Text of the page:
“New London's determination that persons who want to vote on city matters must also reside within its boundaries is a reasonable exercise of its discretion and within the power granted to it to run its own affairs, which is tailored to legitimate governmental concerns and is not overridden by the interests of persons owning taxable property in the town who prefer to live elsewhere.” (Id. at pp. 312-313, 652 A.2d at p. 539.)
Accordingly, the court concluded that the residency requirement did not violate the Fourteenth Amendment to the United States Constitution or the equal protection provision of the Connecticut Constitution. (Massad v. City of New London, supra, 43 Conn.Supp. at p. 313 [652 A.2d at p. 539].)
As in Massad, we conclude that restricting the vote on Measure L to the residents of City was rationally based. City could have determined that the residents are most knowledgeable and interested in all aspects of local affairs, on both the revenue and expenditure side of its ledger. Consequently, the residency requirement that limited who could vote on Measure L did not violate the equal protection clause of the United States Constitution. Similarly, the equal protection clause in article I, section 7 of the California Constitution was not violated. (See Hoffman v. State Bar of California, supra, 113 Cal.App.4th at p. 641, 6 Cal.Rptr.3d 592.)
The judgment is affirmed.
FN1. All further references to articles are to the California Constitution.. FN1. All further references to articles are to the California Constitution.
2. Mr. Katz states he is the plaintiff in two actions filed in the County of Santa Clara that challenge voter approval of a special tax and a bond issue on the ground that he was not allowed to vote in those elections despite being a general partner in a partnership that owned real property subject to the tax. Presently, it appears the two actions have been combined and, because of a notice of appeal filed by Mr. Katz on June 29, 2005, are before the Sixth Appellate District. (Katz v. El Camino Hospital District et al. (H028994).)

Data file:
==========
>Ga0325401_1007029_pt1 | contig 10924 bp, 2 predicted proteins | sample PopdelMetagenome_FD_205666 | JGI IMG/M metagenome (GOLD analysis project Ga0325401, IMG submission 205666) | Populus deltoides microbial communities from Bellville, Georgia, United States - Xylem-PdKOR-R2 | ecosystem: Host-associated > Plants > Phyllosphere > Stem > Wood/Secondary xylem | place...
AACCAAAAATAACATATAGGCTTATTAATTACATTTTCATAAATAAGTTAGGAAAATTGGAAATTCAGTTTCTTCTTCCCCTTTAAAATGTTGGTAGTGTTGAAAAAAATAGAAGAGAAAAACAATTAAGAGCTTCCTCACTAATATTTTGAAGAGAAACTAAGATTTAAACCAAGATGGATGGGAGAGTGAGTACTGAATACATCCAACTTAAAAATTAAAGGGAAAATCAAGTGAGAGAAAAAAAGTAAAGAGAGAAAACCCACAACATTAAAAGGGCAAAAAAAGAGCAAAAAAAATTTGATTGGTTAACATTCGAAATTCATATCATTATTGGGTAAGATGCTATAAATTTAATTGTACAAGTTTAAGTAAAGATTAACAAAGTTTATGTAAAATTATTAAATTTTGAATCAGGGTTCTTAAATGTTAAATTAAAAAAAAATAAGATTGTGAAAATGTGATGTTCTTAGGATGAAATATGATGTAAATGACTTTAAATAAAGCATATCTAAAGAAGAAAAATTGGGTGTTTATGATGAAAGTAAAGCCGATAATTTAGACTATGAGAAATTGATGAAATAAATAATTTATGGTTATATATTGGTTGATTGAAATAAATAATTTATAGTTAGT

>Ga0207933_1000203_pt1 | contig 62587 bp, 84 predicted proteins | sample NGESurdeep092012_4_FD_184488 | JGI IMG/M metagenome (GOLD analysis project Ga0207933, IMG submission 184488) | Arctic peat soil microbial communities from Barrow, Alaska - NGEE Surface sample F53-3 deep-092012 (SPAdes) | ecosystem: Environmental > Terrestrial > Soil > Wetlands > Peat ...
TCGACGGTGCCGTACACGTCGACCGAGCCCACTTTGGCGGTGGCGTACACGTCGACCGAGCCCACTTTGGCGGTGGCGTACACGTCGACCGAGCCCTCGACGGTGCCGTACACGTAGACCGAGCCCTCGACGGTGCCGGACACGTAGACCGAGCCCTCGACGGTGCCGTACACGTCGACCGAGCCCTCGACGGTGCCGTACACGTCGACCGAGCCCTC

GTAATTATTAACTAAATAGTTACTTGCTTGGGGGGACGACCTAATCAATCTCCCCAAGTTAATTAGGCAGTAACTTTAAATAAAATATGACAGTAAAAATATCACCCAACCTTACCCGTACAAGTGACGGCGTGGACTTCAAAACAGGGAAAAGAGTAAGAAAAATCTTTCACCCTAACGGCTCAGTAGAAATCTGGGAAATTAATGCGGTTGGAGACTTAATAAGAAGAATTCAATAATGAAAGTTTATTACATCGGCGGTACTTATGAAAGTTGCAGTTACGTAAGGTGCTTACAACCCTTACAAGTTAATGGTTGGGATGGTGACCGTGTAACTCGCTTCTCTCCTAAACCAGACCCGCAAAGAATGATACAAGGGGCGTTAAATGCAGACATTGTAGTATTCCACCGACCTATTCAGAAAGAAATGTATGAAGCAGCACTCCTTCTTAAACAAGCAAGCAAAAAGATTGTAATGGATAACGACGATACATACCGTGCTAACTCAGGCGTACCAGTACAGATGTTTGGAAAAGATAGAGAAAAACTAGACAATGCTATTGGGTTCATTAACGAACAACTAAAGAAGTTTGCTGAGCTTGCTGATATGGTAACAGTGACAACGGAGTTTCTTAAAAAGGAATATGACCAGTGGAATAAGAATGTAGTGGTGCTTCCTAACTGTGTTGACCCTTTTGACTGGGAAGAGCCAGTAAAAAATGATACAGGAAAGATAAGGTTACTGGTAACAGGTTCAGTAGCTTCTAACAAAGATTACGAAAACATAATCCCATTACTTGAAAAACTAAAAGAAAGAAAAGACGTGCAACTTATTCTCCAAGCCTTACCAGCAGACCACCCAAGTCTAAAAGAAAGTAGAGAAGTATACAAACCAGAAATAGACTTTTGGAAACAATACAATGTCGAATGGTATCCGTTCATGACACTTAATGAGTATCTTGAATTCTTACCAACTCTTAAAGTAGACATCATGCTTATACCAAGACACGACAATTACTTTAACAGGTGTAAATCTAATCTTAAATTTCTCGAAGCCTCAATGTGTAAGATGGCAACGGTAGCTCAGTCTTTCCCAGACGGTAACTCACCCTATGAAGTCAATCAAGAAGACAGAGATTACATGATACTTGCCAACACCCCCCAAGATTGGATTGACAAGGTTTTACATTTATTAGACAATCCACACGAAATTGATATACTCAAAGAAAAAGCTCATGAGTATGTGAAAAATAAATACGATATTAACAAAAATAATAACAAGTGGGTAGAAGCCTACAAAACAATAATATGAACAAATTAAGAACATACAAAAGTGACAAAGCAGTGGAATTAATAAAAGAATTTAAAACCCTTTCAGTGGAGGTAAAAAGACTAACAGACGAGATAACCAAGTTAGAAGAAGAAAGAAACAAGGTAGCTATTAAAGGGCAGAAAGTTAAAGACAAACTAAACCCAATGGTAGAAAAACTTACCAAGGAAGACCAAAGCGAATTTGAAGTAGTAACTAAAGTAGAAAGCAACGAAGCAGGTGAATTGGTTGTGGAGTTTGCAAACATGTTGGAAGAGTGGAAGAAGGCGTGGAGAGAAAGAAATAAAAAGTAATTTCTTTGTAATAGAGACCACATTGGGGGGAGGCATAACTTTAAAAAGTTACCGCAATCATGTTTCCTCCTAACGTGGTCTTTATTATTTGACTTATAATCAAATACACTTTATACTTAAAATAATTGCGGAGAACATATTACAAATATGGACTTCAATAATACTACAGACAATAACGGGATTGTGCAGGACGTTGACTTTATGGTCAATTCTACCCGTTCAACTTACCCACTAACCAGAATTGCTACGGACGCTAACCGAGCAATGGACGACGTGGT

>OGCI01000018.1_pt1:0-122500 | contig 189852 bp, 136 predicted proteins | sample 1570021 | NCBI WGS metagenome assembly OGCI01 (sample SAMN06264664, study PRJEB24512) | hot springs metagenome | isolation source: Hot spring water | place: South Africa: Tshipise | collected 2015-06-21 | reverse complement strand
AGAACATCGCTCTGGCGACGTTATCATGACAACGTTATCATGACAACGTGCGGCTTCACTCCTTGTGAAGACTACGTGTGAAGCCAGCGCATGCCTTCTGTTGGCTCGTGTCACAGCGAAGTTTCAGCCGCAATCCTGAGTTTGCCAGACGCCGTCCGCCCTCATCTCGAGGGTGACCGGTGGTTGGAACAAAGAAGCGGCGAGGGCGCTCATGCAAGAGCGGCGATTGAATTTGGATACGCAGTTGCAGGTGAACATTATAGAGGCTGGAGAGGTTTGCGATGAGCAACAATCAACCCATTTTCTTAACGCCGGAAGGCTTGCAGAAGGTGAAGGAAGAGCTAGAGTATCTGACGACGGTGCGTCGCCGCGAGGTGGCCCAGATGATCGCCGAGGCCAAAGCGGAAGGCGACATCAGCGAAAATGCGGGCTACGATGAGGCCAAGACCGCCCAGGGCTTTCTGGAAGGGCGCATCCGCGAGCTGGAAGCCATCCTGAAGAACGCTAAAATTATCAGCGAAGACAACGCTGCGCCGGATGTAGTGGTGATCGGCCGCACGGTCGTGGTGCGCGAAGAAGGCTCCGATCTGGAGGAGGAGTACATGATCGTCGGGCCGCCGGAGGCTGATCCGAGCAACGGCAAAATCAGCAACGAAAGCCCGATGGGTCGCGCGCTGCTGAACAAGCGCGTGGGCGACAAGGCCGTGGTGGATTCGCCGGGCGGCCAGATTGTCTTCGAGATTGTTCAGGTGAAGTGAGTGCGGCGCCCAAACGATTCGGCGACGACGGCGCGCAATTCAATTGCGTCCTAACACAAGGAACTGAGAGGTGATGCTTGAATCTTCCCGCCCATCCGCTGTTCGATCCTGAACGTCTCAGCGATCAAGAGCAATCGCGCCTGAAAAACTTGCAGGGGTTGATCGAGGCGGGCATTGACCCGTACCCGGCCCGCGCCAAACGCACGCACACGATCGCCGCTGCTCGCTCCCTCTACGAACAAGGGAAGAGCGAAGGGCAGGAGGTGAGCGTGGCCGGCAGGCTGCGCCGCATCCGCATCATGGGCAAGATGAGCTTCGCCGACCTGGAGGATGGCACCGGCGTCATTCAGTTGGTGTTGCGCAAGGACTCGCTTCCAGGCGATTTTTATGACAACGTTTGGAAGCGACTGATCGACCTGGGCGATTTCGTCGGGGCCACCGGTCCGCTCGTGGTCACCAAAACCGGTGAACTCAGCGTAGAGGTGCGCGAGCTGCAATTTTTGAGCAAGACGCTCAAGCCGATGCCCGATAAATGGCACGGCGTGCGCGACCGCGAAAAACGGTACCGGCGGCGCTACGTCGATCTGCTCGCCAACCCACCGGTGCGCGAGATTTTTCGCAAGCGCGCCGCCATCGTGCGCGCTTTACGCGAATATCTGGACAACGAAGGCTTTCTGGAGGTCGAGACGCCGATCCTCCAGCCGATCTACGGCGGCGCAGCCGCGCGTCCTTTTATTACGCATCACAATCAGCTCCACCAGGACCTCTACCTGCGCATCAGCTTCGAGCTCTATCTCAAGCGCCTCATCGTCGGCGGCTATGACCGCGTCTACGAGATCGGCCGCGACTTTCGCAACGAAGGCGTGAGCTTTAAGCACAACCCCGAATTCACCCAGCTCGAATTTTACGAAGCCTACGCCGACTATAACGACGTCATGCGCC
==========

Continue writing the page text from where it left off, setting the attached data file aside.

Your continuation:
3. At oral argument, plaintiff contrasted taxes based on mere ownership with taxes based on other grounds, such as the use to which the real property is put.
4. Heading A.6 of plaintiff's reply brief refers to special purposes rather than “specific purposes,” which is the term used in the constitutional definition of special taxes and in Government Code section 53721. Plaintiff may have picked up the term “special purpose” from this court's opinion in County of Fresno v. Malmstrom (1979) 94 Cal.App.3d 974, 983, 156 Cal.Rptr. 777, where we stated that a “ ‘special tax’ is a tax collected and earmarked for a special purpose[.]” That definition of “special tax,” however, was superseded by the subsequent enactment of Propositions 62 and 218.